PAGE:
These players had a very tough time “playing for fun.” They were universally frustrated that they were not allowed to play aggressive defense, and because the score was not being kept, making fancy shots “didn’t mean anything.” Some of the upper elementary students were frustrated almost to the point of tears. This was the first time observing this type of behavior in these students. In the classroom and on the basketball court, these are model Montessori students. So what was going on? I have several theories, but none of these are confirmed (yet).

“You have to play the right way.”

Because these student athletes work so hard to perfect their craft, they don’t want to jeopardize that by playing in a way that might undermine the fundamentals that they are working on. Coaches often preach to the athletes not to practice bad habits, and the skilled athlete may see a game that encourages “looser play” not to be worth playing because it will hamper their ability to play correctly during an official game.

Highly skilled ATHLETES seem to feel “relief” instead of fun

I’ll never forget one of my best basketball players telling me that he felt relieved after they had won their championship. I expected him to say excited, overjoyed, or any other positive attribute you could think of, but he said relief. This player must have put himself under tremendous internal pressure. He knew he was one of the better players, so his contributions to the team were very important. He knew that the championship was a big deal, and obviously he wanted to win. He didn’t want to let down his friends, coaches, and parents. But it was interesting, and possibly sad, that instead of feeling the joy of victory with his teammates, it was relief from not disappointing himself and others that was his first feeling. So, if the student is not really having fun, when they are asked to play the game for fun, that might be an alien concept to them.

Not being the “star” anymore ( jealousy associated with others doing well)

Because the students were not allowed to play aggressive defense, more players were able to participate and have an impact on the game. When someone is accustomed to being in the spotlight for something that they do well, and the spotlight is taken away from them, they usually don’t like that. It is common to see this among siblings; the older sibling is jealous of the younger one when attention is diverted to the new child. The attention and accolades that the star player usually receives was given to other players because they were able to be successful (for the first time), and that was exciting to see. It is easy to see how someone can feel jealous when others are getting attention.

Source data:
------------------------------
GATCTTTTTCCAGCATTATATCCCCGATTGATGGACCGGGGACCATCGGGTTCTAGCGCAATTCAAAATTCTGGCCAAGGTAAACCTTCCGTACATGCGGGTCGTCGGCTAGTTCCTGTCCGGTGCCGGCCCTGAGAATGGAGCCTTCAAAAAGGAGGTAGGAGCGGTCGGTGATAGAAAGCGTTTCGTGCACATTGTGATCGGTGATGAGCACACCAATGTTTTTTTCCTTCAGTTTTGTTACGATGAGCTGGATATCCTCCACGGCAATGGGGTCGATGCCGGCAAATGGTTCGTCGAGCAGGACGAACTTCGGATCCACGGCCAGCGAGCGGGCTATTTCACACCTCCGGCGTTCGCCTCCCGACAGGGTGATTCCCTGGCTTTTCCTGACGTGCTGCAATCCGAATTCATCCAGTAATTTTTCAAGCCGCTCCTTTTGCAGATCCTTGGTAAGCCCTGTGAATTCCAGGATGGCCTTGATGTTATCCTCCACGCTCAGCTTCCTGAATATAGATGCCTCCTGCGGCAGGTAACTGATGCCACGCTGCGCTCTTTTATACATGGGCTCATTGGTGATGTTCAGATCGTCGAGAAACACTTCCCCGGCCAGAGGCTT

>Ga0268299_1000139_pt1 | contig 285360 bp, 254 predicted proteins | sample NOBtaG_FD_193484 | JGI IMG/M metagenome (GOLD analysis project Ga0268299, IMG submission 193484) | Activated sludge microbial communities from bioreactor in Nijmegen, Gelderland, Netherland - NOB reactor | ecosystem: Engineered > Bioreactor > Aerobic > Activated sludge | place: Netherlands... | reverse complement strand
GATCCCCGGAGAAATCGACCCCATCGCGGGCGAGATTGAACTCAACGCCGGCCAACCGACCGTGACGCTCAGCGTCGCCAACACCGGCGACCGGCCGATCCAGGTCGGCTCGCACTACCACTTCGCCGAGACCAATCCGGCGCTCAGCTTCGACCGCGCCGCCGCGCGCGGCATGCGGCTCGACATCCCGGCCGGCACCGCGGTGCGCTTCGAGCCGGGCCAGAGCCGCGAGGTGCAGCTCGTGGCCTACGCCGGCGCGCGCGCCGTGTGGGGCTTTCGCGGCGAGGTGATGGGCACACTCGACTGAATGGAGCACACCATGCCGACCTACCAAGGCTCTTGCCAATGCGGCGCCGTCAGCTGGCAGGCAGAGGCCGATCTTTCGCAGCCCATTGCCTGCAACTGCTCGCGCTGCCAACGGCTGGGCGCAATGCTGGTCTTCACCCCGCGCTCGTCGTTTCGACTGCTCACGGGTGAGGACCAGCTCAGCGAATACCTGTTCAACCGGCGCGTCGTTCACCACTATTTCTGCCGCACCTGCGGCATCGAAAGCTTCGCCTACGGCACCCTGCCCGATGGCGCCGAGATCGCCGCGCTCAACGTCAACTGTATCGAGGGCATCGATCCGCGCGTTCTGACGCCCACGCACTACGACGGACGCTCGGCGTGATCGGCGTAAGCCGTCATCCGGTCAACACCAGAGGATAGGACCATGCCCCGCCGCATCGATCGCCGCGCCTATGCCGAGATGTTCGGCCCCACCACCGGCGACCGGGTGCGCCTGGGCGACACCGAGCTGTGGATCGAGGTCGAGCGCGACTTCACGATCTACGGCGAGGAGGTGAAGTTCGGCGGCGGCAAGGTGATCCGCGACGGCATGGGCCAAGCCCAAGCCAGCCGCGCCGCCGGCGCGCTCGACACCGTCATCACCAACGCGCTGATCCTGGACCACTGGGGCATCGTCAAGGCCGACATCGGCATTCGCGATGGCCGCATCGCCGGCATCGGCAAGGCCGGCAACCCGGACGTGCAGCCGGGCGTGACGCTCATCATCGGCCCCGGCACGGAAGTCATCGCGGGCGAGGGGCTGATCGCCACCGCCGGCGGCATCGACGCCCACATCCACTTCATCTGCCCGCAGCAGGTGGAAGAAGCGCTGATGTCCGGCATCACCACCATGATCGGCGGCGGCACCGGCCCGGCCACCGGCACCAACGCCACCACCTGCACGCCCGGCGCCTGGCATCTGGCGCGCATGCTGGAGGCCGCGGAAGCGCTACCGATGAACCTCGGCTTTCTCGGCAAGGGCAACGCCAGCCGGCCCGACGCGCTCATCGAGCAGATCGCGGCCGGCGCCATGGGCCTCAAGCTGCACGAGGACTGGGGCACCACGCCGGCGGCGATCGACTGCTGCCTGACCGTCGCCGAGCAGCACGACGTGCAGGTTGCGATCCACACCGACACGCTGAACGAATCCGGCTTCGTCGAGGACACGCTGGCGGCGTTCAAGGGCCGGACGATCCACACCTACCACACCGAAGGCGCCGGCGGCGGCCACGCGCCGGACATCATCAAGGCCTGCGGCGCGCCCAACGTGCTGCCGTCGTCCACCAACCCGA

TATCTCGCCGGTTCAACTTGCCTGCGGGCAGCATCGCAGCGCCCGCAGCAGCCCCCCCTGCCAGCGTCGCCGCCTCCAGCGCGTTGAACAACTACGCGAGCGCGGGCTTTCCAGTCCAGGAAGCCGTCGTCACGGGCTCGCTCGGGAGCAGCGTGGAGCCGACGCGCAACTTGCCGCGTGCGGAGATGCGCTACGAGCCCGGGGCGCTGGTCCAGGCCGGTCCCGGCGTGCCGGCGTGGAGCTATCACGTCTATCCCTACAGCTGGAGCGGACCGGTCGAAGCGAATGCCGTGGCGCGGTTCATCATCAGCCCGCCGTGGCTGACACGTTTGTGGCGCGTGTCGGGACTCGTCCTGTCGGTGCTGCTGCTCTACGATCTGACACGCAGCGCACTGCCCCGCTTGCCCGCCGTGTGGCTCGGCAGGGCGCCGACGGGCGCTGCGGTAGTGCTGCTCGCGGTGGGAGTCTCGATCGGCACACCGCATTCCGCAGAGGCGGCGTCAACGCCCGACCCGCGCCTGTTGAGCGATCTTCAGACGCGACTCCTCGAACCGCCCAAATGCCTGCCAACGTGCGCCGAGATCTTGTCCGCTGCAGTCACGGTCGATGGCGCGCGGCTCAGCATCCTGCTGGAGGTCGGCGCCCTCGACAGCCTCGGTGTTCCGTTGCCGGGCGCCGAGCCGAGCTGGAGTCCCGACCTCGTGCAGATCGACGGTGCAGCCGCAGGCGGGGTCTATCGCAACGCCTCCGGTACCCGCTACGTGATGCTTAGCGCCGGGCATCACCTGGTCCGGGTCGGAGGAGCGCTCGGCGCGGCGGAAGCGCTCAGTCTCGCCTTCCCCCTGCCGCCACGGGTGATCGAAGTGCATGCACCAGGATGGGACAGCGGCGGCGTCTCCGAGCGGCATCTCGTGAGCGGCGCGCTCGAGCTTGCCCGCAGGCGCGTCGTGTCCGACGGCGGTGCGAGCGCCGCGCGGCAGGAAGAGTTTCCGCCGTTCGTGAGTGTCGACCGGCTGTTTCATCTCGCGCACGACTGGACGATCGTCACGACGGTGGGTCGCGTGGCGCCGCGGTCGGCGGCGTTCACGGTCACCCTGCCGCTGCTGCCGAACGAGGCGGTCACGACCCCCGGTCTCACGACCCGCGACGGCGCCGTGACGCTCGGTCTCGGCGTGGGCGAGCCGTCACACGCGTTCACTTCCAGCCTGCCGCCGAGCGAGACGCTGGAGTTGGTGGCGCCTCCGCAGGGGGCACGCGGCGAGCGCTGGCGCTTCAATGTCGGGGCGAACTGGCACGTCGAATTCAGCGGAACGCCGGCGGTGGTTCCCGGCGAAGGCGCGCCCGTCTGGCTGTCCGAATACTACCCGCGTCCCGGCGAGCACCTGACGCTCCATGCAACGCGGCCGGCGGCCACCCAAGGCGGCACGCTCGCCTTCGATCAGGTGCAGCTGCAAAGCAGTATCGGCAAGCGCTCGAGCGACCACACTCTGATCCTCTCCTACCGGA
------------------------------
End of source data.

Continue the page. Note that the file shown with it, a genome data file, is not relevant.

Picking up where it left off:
Players crave rules and order, and its removal was overwhelming

Some Montessori students love structure and order, and that can be appealing in sports. There are set rules that have consequences when they are broken. The rigid framework allows certain choices to be made in a certain context, which can free someone from paralysis through analysis. When structure is purposefully taken away and more choices are available, this can be daunting to a student who likes clear choices and linear objectives. If the goal is not to just score, but to score “with flair,” what does that mean? How do I impress others enough to meet these criteria? Those questions were purposely not answered to allow students to be as creative as possible, and for some students, that freedom was too much to handle successfully.

If you have any other theories, I would love to hear about them in the comments section below. I would also love to hear if you have had similar experiences with your students, children, or even yourself. This was an interesting behavior that I observed specifically in my upper elementary classes. Surprisingly, the middle school students did not follow this trend, so I wonder if this observed behavior is age dependent. I will continue to observe my classes to see if this happens again, and will continue developing lessons that integrate with the Montessori classroom, as well as challenge students, physically, mentally, and emotionally.